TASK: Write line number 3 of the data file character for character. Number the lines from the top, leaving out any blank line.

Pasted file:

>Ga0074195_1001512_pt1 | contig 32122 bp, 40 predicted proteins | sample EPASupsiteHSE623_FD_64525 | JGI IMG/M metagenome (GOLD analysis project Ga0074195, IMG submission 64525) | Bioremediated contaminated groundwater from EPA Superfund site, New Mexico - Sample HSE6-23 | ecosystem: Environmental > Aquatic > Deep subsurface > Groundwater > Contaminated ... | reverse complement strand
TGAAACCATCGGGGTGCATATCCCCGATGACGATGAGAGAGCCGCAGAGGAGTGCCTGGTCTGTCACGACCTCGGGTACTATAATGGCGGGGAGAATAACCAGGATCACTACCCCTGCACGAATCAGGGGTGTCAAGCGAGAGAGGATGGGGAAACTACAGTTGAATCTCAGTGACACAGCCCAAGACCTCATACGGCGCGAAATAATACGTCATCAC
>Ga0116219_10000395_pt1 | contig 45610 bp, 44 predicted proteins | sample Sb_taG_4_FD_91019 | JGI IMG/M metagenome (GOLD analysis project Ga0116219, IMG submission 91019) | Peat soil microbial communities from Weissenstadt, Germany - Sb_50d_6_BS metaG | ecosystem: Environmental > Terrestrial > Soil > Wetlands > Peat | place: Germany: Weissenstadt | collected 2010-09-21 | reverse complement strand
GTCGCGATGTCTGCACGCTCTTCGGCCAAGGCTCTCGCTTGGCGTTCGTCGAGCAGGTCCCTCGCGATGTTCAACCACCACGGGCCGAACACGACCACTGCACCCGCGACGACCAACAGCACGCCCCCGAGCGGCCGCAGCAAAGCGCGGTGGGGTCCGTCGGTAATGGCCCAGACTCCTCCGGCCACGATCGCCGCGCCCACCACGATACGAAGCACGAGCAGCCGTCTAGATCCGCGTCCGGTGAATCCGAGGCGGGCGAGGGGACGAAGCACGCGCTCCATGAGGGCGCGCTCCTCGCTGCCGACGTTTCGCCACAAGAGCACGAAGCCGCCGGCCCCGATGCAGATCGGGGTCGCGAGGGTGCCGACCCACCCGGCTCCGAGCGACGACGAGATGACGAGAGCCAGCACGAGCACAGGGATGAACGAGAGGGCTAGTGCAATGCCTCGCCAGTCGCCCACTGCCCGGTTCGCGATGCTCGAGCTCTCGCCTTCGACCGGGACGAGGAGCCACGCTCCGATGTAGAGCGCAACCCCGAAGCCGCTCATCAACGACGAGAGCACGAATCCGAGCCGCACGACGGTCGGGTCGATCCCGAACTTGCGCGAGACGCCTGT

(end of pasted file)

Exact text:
>Ga0116219_10000395_pt1 | contig 45610 bp, 44 predicted proteins | sample Sb_taG_4_FD_91019 | JGI IMG/M metagenome (GOLD analysis project Ga0116219, IMG submission 91019) | Peat soil microbial communities from Weissenstadt, Germany - Sb_50d_6_BS metaG | ecosystem: Environmental > Terrestrial > Soil > Wetlands > Peat | place: Germany: Weissenstadt | collected 2010-09-21 | reverse complement strand